How to Book Your Tickets to Visit Multnomah Falls

Advance tickets required for purchase July through September, or ride a shuttle to the falls instead.
July 12, 2021 (Updated July 13, 2021)
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Oregon’s COVID-19 restrictions have eased, but businesses may ask you to wear a face covering — bring one along and be patient and kind if asked to wear it. It’s also wildfire season, so plan ahead and do your part to prevent wildfires.

With more than 2 million visitors each year, Multnomah Falls Recreation Area is one of Oregon’s top visitor attractions and one of the most-visited natural areas in the Pacific Northwest. Now this famously Instagrammable, 611-foot double cascade will take a bit more planning to access in the summertime. 

Between July 20, 2021, and Sept. 19, 2021, all Multnomah Falls visitors must book an advance ticket to take in the sight of Oregon’s tallest waterfall as well as to explore the historic 1925 Multnomah Falls Lodge. Visitors who ride a shuttle to Multnomah Falls do not need to book an advance ticket — they just need to show their shuttle pass at the entrance instead. Those who arrive by bike also do not need to book an advance ticket to the falls. 

Why launch the ticket system? Anyone who’s been to Multnomah Falls — or driven past Exit 31 on Interstate 84 — has likely witnessed an overcrowded parking lot and mass of backlogged traffic on the short left-turn off-ramp of the highway. The new system is designed for better accessibility and a more safe and enjoyable experience for all.

Here’s how the new system works: 

  • To purchase a ticket, log on to Recreation.gov or the Recreation.gov mobile app and choose your date and quantity of tickets. You may reserve up to six tickets per transaction. All visitors, including infants, require a ticket. Tickets must be purchased at least a day before your visit and may be canceled up to midnight a day before the reservation, but the $1 reservation fee is nonrefundable. Your ticket reservation does not guarantee a parking space, but it will be easier to park since there will be fewer visitors. You may book up to two weeks in advance (500 tickets available) or 48 hours in advance (100 tickets available).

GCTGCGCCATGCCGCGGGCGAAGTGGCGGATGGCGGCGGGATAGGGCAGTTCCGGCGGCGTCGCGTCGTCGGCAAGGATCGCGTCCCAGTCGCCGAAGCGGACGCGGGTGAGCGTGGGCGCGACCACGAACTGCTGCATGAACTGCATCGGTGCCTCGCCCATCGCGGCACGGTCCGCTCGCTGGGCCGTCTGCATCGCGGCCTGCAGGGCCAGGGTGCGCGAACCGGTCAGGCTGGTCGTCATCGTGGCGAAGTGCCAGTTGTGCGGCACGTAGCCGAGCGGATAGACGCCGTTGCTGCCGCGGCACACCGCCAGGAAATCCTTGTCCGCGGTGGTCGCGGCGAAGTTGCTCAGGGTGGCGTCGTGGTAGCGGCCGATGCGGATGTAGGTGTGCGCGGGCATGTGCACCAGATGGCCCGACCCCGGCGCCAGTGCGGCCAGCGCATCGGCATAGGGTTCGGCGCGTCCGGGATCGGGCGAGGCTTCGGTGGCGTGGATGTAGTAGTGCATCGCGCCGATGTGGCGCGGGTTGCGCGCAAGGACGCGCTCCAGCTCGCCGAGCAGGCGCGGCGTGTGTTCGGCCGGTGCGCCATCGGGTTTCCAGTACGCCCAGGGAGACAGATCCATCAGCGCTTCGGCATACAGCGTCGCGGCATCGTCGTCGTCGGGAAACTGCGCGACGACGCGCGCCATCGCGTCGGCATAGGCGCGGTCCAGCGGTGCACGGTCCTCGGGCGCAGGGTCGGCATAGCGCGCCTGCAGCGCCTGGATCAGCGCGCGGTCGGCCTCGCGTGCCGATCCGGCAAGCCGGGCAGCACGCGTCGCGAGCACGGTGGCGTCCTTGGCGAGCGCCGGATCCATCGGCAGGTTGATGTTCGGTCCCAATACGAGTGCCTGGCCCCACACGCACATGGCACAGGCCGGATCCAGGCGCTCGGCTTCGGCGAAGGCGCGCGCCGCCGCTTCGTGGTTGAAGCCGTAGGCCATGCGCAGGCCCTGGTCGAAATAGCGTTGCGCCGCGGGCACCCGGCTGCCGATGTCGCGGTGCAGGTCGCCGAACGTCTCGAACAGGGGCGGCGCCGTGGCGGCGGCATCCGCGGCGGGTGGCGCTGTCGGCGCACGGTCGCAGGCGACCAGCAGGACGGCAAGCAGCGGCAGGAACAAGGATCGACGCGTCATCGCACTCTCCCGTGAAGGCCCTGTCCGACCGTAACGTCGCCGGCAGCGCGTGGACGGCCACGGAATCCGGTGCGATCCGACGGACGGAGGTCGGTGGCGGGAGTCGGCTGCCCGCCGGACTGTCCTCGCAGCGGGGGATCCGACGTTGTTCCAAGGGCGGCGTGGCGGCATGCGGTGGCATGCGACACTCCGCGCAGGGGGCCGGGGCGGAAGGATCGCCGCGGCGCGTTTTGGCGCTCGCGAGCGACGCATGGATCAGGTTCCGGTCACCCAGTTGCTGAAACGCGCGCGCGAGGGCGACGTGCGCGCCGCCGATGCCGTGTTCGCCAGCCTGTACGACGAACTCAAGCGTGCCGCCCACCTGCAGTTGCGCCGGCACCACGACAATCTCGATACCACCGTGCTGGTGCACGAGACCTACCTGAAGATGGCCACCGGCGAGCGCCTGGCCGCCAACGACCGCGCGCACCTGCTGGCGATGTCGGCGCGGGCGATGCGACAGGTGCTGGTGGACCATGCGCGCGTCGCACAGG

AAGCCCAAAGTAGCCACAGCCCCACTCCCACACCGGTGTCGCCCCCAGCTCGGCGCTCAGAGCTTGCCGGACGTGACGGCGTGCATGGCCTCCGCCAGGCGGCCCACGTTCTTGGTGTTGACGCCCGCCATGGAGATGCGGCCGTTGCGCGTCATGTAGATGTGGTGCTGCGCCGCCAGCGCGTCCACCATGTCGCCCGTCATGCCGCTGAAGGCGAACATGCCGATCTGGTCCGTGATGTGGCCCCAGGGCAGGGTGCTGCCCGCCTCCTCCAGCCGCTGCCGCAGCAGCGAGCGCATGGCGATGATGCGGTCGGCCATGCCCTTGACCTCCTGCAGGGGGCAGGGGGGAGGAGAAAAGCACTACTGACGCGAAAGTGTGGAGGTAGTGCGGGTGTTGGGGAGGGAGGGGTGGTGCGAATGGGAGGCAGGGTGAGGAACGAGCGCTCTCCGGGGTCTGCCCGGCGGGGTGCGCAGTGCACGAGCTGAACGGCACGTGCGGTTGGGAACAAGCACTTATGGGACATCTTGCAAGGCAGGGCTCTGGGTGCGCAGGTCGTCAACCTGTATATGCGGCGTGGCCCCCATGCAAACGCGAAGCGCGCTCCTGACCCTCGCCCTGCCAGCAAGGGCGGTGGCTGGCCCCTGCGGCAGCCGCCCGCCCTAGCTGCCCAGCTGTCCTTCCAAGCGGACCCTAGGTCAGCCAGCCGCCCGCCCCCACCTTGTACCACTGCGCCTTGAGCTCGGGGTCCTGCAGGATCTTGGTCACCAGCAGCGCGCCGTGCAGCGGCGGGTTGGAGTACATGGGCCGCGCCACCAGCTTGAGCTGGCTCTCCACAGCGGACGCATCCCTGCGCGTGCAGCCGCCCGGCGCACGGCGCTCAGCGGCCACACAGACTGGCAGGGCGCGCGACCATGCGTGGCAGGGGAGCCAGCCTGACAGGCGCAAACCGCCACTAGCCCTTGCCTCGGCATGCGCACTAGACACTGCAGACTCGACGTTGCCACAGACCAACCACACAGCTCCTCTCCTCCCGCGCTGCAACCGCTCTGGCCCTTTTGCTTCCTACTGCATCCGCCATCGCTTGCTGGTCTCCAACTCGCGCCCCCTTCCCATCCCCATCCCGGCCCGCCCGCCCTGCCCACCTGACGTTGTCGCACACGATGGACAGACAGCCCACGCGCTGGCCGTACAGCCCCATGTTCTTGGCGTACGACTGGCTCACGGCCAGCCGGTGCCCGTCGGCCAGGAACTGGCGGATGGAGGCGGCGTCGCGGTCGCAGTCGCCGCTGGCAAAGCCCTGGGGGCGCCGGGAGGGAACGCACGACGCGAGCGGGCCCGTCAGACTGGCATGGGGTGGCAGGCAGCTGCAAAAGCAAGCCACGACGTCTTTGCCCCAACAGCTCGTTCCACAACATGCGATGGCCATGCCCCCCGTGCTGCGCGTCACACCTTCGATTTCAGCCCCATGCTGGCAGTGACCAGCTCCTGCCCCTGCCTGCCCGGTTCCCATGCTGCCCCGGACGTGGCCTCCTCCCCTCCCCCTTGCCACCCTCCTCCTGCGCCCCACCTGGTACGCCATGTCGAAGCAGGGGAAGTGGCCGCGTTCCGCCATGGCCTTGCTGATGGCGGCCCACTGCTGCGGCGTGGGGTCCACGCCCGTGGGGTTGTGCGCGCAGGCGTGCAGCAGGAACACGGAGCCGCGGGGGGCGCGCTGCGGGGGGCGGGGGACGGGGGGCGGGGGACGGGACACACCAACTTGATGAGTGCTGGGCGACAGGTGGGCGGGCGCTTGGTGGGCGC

• Arrive at Multnomah Falls via the eastbound Interstate 84 parking lot at Exit 31. This parking lot is the best place to park to enter the falls. Stopping in front of the Lodge on the Historic Columbia River Highway and blocking traffic is prohibited. 
  • You’ll see check-in stations at the entrance; follow the pathways to the plaza and present your ticket for entry — either a printed or a digital copy. Your name must match the one on the ticket. Please arrive as close to your reserved time as possible (no early entry is allowed). Note that face coverings are required in the Historic Lodge for all visitors over age 5, including staff members.

The new ticketing system is a partnership between the U.S. Forest Service, the Oregon Department of Transportation and Columbia Area Transit.

A shuttle bus is parked in front of a waterfall
Visitors to take a shuttle to Multnomah Falls do not need to book an advance entry ticket at Recreation.gov, like other visitors do. (Photo by Modoc Stories / hood-gorge.com)

Ride a Shuttle Instead

If you’d rather skip the advance ticket system and the hassle of parking, consider hopping on a shuttle to Multnomah Falls instead. Shuttle riders will receive a wristband, sticker or pass that serves as a ticket to enter Multnomah Falls. 

Three shuttle options are available: